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Gibraltar minister: 'Our rock will stay British'

April 3, 2017

The head of Gibraltar's government has unequivocally stated that his territory will remain British despite Brexit. A recent EU proposal would give Spain a say in deciding Gibraltar's fate once the UK leaves the bloc.

Gibraltar Blick auf das Mittelmeer
Image: Imago/Westend61

The Chief Minister of Gibraltar, Fabian Picardo, wrote in an article for the "Daily Express" that Spain was attempting to "[manipulate] the European Council for its own, narrow political interests" and that this effort was being supported by the Council's President, Donald Tusk.

After the Brexit vote, Spain reasserted its long-standing desire to see Spanish-British co-sovereignty in Gibraltar, with "the Rock" eventually becoming completely Spanish.

The article came the same day as a phone conversation between Picardo and British Prime Minister Theresa May. A statement following the call from Downing Street said the prime minister would "never enter into arrangements under which the people of Gibraltar would pass under the sovereignty of another state against their freely and democratically expressed wishes."

Rocky issue

Gibraltar is a rocky British outpost on the southern tip of Spain.

A proposal from the European Union envisions offering Spain a right to veto over Gibraltar's future trade relations with the bloc.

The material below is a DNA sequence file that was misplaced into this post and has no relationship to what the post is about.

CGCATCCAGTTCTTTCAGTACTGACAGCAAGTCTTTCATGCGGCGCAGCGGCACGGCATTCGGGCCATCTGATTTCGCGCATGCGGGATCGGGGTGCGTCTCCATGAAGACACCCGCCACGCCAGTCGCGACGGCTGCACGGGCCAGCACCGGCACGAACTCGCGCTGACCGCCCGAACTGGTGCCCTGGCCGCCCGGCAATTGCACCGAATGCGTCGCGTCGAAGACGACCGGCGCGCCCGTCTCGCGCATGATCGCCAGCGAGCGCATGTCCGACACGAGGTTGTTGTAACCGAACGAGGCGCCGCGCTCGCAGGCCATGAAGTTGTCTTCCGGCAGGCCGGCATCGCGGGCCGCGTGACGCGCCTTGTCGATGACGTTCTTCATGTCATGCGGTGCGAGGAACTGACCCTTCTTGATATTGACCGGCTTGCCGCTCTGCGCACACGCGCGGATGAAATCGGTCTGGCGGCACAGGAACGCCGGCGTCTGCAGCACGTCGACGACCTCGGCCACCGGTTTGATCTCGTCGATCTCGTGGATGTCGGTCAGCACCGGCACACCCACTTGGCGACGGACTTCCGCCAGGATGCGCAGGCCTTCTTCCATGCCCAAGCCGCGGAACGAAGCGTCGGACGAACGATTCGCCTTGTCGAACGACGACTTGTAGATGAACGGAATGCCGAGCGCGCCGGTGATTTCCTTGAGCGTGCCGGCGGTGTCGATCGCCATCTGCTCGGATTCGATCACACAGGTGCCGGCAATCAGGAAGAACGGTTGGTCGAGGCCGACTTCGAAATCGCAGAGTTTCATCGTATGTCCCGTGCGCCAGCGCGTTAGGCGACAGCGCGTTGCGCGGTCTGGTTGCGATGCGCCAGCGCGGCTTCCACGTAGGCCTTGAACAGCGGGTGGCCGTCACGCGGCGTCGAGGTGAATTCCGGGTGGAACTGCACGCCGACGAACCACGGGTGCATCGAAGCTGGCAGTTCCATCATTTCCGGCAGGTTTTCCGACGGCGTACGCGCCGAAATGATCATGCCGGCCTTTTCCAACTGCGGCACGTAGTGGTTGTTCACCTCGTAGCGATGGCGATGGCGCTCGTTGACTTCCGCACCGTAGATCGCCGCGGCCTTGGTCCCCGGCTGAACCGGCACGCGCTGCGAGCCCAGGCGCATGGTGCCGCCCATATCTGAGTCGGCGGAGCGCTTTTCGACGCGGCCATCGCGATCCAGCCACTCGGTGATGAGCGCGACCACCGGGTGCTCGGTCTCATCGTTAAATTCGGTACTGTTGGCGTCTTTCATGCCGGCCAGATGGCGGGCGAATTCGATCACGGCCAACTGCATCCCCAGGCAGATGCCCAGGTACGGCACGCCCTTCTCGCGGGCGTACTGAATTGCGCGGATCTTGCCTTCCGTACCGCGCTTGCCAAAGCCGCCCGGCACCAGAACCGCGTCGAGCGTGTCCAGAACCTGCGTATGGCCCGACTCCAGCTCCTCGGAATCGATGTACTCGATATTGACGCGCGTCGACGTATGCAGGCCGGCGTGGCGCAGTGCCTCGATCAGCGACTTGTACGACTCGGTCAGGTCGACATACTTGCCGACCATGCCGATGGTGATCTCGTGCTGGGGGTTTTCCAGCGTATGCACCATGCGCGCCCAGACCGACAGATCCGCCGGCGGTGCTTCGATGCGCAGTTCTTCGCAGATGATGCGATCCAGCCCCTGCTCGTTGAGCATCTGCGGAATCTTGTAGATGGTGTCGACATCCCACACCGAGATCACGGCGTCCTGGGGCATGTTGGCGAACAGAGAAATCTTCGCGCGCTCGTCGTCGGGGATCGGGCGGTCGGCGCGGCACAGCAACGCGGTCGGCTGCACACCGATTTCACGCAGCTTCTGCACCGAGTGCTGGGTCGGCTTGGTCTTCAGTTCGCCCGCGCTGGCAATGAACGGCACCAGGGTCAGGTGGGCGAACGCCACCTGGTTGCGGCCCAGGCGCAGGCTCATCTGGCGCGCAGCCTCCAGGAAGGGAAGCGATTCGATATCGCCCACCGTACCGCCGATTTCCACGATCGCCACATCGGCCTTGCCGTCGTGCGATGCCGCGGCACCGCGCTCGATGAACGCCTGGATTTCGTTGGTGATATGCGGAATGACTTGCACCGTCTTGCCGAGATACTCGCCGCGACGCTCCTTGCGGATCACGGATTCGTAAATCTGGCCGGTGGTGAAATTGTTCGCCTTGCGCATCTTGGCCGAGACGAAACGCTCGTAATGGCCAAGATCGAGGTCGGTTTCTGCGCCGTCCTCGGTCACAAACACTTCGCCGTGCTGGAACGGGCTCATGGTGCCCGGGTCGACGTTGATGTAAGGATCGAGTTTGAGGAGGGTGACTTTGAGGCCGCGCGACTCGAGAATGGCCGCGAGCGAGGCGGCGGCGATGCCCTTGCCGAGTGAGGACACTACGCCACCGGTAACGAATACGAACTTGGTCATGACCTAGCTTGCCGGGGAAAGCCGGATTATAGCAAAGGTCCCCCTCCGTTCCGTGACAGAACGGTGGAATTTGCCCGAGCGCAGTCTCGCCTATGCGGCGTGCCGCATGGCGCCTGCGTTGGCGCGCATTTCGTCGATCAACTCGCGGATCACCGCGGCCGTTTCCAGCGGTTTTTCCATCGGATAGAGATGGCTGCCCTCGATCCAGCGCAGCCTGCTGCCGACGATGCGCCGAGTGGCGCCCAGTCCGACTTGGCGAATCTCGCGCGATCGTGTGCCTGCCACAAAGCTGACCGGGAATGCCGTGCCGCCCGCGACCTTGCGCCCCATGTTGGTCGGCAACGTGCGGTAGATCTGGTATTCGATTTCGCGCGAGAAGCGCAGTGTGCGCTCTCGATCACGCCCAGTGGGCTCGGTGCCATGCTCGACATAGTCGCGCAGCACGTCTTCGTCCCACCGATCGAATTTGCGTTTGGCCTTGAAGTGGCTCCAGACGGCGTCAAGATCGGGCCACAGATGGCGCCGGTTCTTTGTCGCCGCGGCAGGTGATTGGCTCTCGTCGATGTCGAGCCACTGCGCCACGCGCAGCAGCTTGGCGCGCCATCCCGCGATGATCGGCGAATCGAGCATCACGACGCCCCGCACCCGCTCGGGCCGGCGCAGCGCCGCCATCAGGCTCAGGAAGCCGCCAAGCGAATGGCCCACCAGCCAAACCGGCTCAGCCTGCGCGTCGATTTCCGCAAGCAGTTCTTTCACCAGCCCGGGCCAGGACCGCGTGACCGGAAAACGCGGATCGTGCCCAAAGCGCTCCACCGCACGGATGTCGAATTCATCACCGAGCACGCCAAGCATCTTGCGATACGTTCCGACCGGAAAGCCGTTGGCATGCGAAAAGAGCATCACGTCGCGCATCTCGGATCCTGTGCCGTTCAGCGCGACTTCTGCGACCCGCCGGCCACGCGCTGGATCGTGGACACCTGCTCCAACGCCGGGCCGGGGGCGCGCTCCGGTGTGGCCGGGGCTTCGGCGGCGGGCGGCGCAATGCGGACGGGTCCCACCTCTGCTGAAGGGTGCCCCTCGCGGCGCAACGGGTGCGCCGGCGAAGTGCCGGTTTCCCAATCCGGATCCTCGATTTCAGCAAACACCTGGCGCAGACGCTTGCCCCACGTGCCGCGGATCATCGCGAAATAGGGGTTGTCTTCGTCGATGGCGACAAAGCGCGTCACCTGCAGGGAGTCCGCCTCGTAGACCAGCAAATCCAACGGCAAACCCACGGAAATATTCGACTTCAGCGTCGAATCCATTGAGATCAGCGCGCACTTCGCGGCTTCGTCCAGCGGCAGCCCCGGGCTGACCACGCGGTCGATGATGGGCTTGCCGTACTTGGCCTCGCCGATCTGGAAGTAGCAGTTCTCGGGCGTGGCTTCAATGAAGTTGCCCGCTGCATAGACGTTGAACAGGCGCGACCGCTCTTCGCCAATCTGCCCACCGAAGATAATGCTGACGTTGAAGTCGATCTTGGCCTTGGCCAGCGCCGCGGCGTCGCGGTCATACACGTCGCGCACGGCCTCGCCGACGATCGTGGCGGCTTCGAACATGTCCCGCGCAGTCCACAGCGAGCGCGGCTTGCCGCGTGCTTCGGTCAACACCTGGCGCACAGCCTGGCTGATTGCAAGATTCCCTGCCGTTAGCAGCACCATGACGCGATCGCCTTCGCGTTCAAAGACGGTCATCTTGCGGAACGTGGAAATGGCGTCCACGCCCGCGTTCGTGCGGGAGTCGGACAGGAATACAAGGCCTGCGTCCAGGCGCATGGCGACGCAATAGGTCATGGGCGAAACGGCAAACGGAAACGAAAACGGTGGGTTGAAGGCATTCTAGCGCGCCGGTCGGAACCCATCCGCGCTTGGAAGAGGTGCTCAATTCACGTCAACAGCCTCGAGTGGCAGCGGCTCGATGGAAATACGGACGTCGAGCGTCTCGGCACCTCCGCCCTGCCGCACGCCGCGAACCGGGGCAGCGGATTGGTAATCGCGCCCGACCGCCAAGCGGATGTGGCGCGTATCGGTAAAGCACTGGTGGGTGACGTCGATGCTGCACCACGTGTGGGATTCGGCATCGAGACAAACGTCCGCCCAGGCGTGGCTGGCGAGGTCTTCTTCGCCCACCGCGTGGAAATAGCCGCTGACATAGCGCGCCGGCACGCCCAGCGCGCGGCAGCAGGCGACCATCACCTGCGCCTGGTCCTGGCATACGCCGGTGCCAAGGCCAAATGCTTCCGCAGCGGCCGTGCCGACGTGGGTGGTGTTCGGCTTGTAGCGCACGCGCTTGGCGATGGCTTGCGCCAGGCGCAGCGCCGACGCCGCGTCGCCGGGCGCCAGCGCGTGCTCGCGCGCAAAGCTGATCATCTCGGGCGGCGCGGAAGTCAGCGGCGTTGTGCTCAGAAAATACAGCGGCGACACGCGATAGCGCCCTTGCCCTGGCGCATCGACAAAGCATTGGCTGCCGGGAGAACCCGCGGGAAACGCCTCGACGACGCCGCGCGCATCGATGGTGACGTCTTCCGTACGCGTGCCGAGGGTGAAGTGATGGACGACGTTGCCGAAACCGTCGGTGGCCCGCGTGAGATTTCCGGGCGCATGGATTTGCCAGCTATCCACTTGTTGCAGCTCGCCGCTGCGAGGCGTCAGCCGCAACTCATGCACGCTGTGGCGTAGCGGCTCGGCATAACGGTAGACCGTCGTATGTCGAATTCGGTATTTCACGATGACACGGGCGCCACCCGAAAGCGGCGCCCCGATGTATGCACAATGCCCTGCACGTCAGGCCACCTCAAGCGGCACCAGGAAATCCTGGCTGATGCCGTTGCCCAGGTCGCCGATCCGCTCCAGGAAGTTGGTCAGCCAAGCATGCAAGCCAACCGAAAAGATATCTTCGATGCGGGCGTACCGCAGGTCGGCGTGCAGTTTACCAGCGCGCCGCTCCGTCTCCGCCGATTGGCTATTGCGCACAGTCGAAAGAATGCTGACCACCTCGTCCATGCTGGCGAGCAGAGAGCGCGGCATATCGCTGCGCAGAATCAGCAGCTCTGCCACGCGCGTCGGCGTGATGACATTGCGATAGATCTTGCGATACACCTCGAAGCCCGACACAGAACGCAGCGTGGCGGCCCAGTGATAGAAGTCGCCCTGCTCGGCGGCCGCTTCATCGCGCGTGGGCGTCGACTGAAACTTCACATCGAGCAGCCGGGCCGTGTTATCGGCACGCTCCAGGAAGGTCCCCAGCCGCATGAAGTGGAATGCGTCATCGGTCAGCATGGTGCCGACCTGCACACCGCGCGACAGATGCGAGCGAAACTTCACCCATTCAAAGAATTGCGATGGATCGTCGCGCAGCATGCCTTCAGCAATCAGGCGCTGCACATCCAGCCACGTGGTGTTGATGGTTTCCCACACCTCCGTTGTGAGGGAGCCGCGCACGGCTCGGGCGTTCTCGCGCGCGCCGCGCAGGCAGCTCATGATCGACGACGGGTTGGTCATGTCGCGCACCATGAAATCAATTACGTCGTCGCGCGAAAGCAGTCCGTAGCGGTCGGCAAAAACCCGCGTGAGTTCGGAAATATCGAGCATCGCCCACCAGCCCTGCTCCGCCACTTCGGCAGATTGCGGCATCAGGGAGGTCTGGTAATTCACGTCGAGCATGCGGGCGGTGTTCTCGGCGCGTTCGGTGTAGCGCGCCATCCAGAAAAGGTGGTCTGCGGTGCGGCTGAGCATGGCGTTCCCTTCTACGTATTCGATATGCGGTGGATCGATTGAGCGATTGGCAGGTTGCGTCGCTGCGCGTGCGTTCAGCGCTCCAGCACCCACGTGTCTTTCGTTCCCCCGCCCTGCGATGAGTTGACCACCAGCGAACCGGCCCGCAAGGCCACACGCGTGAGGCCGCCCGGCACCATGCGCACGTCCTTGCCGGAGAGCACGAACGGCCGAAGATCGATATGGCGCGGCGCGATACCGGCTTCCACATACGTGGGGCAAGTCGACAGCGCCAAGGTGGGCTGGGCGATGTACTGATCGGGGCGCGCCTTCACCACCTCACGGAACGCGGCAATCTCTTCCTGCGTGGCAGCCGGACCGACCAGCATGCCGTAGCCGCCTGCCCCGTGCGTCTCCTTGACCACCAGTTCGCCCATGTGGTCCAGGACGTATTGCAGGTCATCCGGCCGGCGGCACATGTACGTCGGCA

Europe's most famous rock

The veto would give Madrid sway over the fate of the enclave once Britain has left the bloc, meaning the status of its overseas territory is no longer an internal EU matter.

Spain ceded the rocky outpost - just eight miles across the mouth of the Mediterranean Sea from Morocco - a little more than 300 years ago, but has long sought to have it returned.

The power of a veto over trade relations between Gibraltar and the EU would put Spain in a powerful position concerning the strategically important outpost.

Stoney resolve

In 2002 voters in Gibraltar rejected the idea of Britain sharing sovereignty with Spain by 99 percent to 1 percent. But the predominantly British population overwhelmingly backed remaining in the EU in last June's Brexit referendum.

Picardo mentioned this in his article, stating Spain's stance was "predictable" and "one of the concerns we had about the UK leaving when we voted 96 percent to remain in the EU."

Now that Brexit has occured, Picardo referred to the "rock-like support for Gibraltar" of Foreign Secretary Boris Johnson and "the UK's commitment to our right to remain British."

"It is time to see that commitment translated into action," Picardo wrote.

Parallel to Falklands?

One British politician appeared quite eager to take action on Sunday in an interview with Britain's Sky News.

Michael Howard - a former head of Britain's conservative party, and cabinet member under Tory Prime Ministers Margaret Thatcher and John Major – brought up Britain's decision to go to war with Argentina after that country's military junta seized the Falkland Islands.

That occurred on April 2, 1982. Three days later, Prime Minister Margaret Thatcher dispatched a naval force to take back the territory. Argentina surrendered on June 14.

"Thirty-five years ago this week another woman prime minister sent a task force half way across the world to defend the freedom of another small group of British people against another Spanish speaking country," Howard said on Sky News, "and I'm absolutely certain that our current prime minister will show the same resolve in standing by the people of Gibraltar."

Spain's Foreign Minister Alfonso Dastis said on Monday that "the Spanish government is a little surprised by the tone of comments coming out of Britain, a country known for its composure."

In an interview on Sunday, he said he viewed the EU's stance positively.

mz/msh (Reuters, dpa)